Those of you who read this site often know that there are certain quarterbacks that I frequently criticize, if for no other reason than the fact that I thought they'd suck before they ever even arrived in the NFL and continue to point out their suck at every available opportunity. Rico Mirerez is a notable example, but more recently I've spent a lot of time ragging on Blaine Gabbert.
Now I'm not going to pretend I'm alone in pointing out how much Blaine Gabbert sucks. Everyone's doing it because it's true and it's fun. That said, I've noticed many people still saying things like "it's too early for the Jaguars to give up on Gabbert." This group can range from usual simpletons like Hub Arkush, who of course thought Gabbert would be better than Cam Newton and says you can't judge Blaine yet after 19 starts (but who also all but dismisses Shea McClellin with a wanking motion despite his good production so far as a pass rushing specialist because Hub still totally told you he couldn't be a three down, run stuffing 4-3 end on a team that didn't draft him to do that and has no need for him to do so at the moment) to more scientific sources like Pro Football Focus. While the PFF guys do nothing to defend Gabbert's play, they still say it's "too early" to give up on him. Is it really?
The old standard for measuring a QB's progress was to give them three years. After three years the idea was that you knew what you had in a guy. Drew Brees was a notorious example of a guy who took three years to hit his stride. Even with quarterbacks like Roethlisberger, Flacco, Ryan, Newton, Dalton, RGIII, and Luck impressing from day one, the idea that you need to give some guys three years to develop holds some weight. I'm not going to disagree with this, but there's also a difference between waiting three years for a dynamic but inconsistent top prospect to flatten out his peaks and valleys and become a franchise guy and simply waiting for a guy like Gabbert to do something, anything, to justify his draft stock. It's not like Gabbert is a guy who has flashed a ton of potential and simply forces too many throws or takes too many risks. He's shown no measurable progress or any real potential for greatness. He's never had a 300 yard or 3 TD game. QB rating is a flawed stat, but even then Gabbert has had just 5 career starts with a passer rating of over 80, three of which were games where he had less than 20 pass attempts or 200 yards, or both.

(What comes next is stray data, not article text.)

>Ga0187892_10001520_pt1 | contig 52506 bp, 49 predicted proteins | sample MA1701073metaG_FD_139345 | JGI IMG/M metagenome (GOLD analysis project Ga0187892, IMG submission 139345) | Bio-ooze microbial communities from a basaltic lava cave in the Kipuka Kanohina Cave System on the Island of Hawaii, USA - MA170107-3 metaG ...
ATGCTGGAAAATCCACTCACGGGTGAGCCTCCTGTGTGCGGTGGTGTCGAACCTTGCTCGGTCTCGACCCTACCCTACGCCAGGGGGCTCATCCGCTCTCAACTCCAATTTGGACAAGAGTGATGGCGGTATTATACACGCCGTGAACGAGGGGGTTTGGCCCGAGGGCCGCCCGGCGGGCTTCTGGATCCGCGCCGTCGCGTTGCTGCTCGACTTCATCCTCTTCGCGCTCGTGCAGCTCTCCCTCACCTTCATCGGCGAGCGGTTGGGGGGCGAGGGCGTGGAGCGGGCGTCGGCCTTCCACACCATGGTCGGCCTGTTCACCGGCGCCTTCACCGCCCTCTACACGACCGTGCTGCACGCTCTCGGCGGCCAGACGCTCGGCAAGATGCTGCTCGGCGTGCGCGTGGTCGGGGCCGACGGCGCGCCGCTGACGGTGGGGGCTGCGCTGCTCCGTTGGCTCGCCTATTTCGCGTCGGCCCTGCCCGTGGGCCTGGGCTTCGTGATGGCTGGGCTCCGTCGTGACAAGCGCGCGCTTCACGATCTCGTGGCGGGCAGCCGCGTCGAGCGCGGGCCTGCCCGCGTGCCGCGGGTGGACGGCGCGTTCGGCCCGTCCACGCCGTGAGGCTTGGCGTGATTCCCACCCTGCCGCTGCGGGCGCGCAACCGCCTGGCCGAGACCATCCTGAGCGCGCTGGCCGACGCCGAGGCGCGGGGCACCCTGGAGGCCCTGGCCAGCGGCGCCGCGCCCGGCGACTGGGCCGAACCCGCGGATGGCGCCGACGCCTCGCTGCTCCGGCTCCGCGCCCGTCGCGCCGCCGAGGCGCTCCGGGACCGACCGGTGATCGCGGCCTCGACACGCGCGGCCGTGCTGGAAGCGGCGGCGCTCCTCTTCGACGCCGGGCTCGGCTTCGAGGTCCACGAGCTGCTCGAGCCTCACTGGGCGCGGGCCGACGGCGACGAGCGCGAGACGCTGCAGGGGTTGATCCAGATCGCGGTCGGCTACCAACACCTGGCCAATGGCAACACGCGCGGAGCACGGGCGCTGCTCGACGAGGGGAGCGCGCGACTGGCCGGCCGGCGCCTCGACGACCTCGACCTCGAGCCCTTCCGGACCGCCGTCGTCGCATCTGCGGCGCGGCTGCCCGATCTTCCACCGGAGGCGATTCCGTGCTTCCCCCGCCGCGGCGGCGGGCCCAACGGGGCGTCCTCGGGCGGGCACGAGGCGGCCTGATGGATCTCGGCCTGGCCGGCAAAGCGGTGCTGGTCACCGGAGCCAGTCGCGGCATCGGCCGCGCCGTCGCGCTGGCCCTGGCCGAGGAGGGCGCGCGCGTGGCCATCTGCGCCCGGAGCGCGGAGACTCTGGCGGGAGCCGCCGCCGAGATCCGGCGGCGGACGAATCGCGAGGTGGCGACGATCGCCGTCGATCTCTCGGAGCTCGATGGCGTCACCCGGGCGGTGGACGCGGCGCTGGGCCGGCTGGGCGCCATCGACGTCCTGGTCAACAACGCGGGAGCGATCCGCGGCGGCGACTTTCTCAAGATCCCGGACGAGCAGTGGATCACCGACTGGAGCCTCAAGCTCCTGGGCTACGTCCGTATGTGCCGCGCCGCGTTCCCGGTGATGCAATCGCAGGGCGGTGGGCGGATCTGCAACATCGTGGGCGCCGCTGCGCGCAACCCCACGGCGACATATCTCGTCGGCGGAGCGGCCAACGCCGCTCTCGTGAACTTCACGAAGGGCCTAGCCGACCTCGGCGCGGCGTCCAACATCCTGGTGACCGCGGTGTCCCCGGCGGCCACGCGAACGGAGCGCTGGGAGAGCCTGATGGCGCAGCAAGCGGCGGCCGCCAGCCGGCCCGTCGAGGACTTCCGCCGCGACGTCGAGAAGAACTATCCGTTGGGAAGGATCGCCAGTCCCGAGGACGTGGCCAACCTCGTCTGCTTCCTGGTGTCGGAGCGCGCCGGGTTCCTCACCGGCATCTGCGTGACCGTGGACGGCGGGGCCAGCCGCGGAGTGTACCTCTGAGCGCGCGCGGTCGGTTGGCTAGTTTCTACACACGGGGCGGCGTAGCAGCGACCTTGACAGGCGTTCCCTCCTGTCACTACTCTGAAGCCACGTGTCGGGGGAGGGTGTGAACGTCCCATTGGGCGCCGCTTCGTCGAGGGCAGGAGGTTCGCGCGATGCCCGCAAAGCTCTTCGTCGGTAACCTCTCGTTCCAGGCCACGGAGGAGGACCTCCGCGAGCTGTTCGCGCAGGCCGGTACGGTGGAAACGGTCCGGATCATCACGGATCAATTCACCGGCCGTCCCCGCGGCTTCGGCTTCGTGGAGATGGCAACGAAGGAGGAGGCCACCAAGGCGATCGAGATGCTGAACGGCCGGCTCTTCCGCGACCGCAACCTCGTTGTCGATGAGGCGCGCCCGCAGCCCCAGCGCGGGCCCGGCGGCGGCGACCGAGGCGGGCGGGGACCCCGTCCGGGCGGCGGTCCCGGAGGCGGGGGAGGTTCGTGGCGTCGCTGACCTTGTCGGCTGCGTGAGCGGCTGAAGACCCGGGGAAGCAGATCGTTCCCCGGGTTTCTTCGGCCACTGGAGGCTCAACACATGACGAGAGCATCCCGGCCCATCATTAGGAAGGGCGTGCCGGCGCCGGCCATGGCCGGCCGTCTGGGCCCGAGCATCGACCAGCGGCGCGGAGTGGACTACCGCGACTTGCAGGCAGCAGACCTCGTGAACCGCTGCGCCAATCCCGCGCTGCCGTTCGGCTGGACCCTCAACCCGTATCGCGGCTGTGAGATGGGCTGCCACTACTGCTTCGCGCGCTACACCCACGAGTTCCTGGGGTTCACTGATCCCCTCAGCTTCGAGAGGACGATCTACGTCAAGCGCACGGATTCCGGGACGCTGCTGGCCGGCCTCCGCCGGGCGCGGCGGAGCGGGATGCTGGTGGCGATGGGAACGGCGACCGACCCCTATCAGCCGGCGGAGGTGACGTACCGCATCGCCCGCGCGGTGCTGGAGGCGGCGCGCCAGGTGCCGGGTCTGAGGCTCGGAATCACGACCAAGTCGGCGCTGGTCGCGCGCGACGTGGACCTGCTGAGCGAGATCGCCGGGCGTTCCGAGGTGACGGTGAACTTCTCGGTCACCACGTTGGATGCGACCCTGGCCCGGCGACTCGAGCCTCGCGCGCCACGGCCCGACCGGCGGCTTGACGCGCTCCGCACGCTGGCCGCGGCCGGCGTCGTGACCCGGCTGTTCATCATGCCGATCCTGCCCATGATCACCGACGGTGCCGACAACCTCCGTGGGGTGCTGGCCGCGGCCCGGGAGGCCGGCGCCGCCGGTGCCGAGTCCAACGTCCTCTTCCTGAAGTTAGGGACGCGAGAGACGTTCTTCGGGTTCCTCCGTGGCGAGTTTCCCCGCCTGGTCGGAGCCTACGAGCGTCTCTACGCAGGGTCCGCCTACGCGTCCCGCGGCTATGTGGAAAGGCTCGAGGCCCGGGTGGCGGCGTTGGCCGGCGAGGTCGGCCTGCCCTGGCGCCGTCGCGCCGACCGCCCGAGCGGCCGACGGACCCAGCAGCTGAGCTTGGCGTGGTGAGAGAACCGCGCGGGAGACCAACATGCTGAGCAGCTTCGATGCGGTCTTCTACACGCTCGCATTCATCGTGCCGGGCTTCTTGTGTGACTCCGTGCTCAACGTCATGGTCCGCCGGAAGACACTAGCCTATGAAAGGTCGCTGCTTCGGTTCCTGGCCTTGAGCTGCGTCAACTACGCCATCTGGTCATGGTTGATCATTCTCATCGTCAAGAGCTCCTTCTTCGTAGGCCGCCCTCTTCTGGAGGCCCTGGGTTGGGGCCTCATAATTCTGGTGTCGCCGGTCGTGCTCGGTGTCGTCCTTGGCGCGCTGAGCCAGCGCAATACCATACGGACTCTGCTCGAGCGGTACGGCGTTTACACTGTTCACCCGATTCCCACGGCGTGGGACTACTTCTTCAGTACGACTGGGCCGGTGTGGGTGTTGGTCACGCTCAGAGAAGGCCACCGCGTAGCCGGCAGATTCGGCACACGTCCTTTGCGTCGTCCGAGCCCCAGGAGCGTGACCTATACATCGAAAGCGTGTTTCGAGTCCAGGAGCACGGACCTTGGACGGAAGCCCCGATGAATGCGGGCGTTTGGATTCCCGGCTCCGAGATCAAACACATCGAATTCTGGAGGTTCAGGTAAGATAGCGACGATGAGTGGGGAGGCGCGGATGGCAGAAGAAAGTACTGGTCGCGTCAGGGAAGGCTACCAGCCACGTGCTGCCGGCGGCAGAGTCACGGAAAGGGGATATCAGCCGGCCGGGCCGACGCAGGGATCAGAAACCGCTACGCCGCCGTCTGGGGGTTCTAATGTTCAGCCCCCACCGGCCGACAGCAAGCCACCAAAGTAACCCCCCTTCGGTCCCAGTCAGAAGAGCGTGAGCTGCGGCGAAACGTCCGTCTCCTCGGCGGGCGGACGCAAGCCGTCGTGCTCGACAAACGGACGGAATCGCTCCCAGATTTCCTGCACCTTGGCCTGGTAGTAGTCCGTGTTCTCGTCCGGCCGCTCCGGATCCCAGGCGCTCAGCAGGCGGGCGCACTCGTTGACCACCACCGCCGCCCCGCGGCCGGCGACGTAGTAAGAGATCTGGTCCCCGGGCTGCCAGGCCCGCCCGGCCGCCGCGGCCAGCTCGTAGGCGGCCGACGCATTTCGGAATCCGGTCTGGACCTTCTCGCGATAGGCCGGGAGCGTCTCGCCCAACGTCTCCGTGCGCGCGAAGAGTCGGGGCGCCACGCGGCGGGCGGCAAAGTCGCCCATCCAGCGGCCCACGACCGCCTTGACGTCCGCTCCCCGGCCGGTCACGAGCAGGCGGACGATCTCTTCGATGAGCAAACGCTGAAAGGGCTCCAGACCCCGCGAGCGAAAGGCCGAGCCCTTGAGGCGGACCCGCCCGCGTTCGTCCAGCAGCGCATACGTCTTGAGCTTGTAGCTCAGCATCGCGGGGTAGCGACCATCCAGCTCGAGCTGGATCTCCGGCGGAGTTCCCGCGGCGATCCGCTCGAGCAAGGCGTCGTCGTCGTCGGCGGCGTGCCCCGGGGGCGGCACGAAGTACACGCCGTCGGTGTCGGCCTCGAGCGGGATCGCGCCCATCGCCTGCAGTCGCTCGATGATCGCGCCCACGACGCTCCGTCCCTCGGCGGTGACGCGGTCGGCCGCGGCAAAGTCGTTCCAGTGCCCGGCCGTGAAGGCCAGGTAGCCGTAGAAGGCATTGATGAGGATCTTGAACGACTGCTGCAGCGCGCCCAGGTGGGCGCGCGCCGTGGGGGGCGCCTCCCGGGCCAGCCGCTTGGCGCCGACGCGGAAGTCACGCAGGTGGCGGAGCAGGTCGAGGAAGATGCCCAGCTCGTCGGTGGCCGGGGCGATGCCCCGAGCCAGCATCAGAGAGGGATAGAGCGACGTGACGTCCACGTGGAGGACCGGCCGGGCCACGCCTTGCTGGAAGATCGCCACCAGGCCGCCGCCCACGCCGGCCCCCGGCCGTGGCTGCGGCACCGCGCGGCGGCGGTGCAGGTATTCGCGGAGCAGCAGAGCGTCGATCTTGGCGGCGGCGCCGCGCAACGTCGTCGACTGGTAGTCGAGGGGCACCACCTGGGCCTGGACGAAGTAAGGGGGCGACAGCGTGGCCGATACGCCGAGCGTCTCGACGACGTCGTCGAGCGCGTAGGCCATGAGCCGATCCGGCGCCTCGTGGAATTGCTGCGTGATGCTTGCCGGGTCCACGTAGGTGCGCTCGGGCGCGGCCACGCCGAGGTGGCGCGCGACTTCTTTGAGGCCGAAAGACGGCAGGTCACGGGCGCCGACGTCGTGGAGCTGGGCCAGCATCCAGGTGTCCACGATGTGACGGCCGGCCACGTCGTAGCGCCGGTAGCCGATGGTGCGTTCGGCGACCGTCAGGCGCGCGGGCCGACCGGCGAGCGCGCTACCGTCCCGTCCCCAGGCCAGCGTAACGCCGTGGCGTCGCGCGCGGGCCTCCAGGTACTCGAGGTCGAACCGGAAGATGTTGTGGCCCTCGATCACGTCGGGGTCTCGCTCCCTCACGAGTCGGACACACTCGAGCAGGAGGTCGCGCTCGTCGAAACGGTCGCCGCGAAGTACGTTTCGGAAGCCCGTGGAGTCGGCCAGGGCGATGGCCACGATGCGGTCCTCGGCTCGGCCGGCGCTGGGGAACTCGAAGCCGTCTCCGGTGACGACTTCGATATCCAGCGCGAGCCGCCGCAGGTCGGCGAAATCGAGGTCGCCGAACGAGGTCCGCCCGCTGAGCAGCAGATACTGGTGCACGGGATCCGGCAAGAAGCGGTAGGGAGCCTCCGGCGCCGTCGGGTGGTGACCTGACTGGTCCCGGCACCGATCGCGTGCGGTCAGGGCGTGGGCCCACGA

My argument, then, is that the Jaguars should give up on Gabbert now because the likelihood that he'll develop into a reliable starting quarterback in the NFL is damn near miniscule. In order to prove this I've decided to compare Gabbert's stats to other quarterbacks taken in the 1st or 2nd round since 1999 in order to show what company Blaine is actually in.
The stat I've chosen to look at for this comparison is what Pro Football Reference calls "Adjusted Yards Per Attempt." Basically, this stat adjusts a player's YPA with bonuses for TDs and deductions for interceptions. After 19 career starts, Gabbert's AYPA sits at 4.9. The only two passers that managed an AYPA lower than that in their first years in the league? Alex Smith and Joey Harrington. The bottom five? JaMarcus Russell, Kyle Boller, Gabbert, Smith, and Harrington. Drew Brees, the poster boy for the three year model, had an AYPA of 5.28, but had also had four 300 yard games and several 3 TD games. Brees' had a regular YPA of 6.4 during that time period, and also averaged 10.8 YPC during that time, meaning he, unlike Gabbert (5.4 and 10.0 respectively) showed some proclivity for making big plays and had many more of the usual "young QB" struggles, rather than a sheer inability to run an NFL offense.
At this point, the Jaguars are basically banking that the best case scenario (and one could could argue that Alex Smith is a historical anomaly, given that few quarterbacks survive as many unproductive years and as many coaching changes as he has) is a 20% chance that Gabbert may one day be Alex Smith. The far more likely scenario is that he's Kyle Boller or JaMarcus Russell. The suck isn't just going to one day transform into something else. The Jaguars should move on now, just two years into the experiment. The Raiders did that with Russell, and I bet the Ravens wish they would have with Boller. Even a move to Chad Henne (AYPA through first 19 starts: 5.86) would be a better move for the franchise.